Rewind eight months, and both Mr. Charest and Ms. Marois looked as though they were on their way out. Mr. Legault’s yet unnamed party seemed poised to sweep the province, capitalizing on public fatigue with both major parties. The Liberals stood accused of corruption tied to the province’s construction industry, with Mr. Charest fighting the holding of an inquiry into the matter. Meanwhile, Ms. Marois was battling for her political life amid rumours that former Bloc Québécois leader Gilles Duceppe was gunning for her job.
What changed? As they say in politics: events, dear boy, events. In November 2011, Mr. Charest announced the Charbonneau Commission to begin hearings into the corruption scandal. That same month the CAQ attained party status and began to come under public scrutiny. By February, its milquetoast platform and merger with the Action démocratique had started driving down support. At the same time, Mr. Duceppe rethought his ambitions and Ms. Marois survived to fight another day, earning the sobriquet “the concrete lady.”
And then, on March 22, 2012, the
Despite the havoc they wreaked, both
major parties should thank the students, for their antics provided more than a
distraction: They created a paradigm shift in public discourse. The discussion
quickly broadened beyond initial demands for a reversal of planned tuition
hikes to a full-scale questioning of the role of the state in
The result is that in this election,
rather than a stark choice between federalism and separatism, voters will be
asked to choose between two visions of
There is another important difference between the two main parties, which Mr. Charest correctly identified after the recent announcement that former student leader Leo Bureau Blouin will run for the PQ. It’s their positions on respect for democracy and the rule of law. While Mr. Blouin was a moderate compared to some of his colleagues, it remains true that the student movement represented the triumph of mob rule. Only one third of all students supported it. The demonstrators ignored court injunctions sought by their fellow students to compel classes to continue. They terrorized fellow students in their classrooms, blocked access to class, planted smoke bombs in metro stations and shut down bridges and roads. And they justified it by saying that they were on the side of “democracy.”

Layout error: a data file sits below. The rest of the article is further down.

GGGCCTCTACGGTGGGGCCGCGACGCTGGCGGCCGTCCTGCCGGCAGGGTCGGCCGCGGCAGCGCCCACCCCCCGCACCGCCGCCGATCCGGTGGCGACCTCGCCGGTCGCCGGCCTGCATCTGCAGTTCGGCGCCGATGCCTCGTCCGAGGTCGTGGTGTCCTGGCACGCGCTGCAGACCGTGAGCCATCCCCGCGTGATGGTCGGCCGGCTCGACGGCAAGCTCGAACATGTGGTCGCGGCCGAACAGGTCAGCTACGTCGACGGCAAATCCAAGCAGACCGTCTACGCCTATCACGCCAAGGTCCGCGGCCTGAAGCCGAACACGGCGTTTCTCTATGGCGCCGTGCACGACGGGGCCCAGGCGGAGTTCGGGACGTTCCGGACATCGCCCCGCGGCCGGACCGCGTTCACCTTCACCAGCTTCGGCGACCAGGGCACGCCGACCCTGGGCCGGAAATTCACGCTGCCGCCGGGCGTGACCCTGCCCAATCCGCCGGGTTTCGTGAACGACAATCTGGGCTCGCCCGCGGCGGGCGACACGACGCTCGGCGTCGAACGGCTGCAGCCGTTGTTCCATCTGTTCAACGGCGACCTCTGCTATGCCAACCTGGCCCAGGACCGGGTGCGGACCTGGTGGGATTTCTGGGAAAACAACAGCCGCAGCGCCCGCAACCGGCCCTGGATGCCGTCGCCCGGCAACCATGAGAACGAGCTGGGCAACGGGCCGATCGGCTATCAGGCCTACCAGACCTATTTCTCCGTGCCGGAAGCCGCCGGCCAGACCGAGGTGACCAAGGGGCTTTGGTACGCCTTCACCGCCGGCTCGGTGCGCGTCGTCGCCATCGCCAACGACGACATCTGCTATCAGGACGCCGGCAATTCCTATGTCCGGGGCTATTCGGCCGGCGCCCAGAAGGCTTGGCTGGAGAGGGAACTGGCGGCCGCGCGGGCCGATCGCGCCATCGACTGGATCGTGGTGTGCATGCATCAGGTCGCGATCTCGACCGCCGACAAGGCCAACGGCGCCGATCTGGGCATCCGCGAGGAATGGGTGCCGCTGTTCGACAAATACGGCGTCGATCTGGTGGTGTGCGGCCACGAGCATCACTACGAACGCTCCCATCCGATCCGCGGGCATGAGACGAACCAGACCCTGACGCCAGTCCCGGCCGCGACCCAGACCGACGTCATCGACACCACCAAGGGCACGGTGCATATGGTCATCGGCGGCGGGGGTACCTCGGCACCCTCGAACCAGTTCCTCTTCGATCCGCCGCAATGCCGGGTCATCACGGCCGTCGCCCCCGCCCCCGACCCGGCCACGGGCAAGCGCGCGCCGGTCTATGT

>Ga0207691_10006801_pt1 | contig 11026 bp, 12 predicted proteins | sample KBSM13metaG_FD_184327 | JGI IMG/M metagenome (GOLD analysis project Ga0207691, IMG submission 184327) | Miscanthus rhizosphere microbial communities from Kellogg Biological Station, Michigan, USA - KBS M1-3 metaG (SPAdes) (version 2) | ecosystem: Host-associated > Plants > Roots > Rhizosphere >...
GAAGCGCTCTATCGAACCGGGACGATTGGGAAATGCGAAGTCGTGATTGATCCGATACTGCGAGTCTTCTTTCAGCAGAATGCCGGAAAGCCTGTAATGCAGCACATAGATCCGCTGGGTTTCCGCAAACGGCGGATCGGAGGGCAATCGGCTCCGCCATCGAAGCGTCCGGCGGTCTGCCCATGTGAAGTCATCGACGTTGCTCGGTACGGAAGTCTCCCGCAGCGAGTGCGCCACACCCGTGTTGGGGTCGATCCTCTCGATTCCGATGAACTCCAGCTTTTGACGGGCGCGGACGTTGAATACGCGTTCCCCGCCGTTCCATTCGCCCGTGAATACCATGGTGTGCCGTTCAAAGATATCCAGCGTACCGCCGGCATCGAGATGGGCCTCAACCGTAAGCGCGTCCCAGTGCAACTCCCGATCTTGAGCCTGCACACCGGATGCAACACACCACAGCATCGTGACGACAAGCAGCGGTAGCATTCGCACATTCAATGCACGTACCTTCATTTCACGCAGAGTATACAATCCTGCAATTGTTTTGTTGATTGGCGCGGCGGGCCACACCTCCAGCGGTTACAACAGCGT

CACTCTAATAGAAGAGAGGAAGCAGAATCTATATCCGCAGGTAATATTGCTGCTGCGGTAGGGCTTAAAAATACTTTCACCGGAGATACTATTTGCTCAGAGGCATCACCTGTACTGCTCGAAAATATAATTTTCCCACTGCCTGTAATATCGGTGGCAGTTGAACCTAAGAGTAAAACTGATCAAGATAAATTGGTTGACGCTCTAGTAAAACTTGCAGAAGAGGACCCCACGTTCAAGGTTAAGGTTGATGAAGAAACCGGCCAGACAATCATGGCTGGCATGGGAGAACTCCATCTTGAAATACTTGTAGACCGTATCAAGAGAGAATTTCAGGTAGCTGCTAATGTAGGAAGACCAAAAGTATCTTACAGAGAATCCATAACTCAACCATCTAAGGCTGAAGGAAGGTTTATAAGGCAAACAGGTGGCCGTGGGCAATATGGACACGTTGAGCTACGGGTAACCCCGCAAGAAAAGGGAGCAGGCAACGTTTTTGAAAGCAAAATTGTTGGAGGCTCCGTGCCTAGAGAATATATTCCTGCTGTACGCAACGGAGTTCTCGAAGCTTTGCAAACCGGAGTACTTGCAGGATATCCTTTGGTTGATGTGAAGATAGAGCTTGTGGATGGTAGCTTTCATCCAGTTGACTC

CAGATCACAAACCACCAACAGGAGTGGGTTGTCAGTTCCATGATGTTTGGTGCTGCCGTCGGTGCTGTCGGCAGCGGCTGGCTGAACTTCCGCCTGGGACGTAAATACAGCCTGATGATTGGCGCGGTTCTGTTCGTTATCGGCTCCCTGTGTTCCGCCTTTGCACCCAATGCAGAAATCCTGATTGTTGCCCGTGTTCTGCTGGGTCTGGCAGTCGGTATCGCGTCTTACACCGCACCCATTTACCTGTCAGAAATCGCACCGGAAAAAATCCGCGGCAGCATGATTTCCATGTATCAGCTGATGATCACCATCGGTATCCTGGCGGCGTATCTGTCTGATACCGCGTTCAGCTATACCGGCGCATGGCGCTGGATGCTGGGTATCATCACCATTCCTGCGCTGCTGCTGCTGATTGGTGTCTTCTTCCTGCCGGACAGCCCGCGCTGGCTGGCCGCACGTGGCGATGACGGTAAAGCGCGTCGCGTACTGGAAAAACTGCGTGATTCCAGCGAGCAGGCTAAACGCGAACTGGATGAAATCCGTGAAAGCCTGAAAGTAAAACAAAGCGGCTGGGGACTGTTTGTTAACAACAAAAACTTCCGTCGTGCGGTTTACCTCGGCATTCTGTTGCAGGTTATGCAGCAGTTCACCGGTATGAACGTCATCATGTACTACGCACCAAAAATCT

That’s not democracy – it’s anarchy.
The student movement was no “Arab Spring”, as its leaders would have Quebecers
believe. Unlike their Middle Eastern counterparts,
Mr. Charest was right to stand firm
in the face of the protestors. But is taking this position enough to merit
another term in office? Very few leaders win four terms even when their record
is good, and Mr. Charest’s record, on many levels, is not.
By these measures, Mr. Charest does not deserve to be re-elected. But unfortunately, the PQ would be worse. Not because, as the Premier claims, Ms. Marois’ agenda is to hold another referendum on separation. But because on fundamental issues – respect for law, order and the voter – the PQ has made its bed with those who would overturn those institutions, and create a new Leviathan in the process.
By Jock Finlayson
This summer marks the third anniversary of the economic recovery that began following the 2008 global financial crisis and recession that descended upon much of the world in its wake. By any measure it has been a subdued economic rebound, particularly for many of the “advanced” countries that belong to the Organization for Economic Cooperation and Development (OECD).
Although a few OECD countries,
A little more than halfway through
2012, the signs point to both a faltering global economy and a deteriorating
near-term picture in
In the eurozone – consisting of 17
European nations that have adopted a single currency and central bank – GDP
growth is close to zero, reflecting positive but low growth in the “northern”
A glance at the daily headlines
shows the eurozone mired in a serious economic crisis that features
ever-widening performance gaps between “core” and “peripheral” members,
inadequately capitalized banks, a general drying up of credit, and sky-high
government borrowing costs for countries like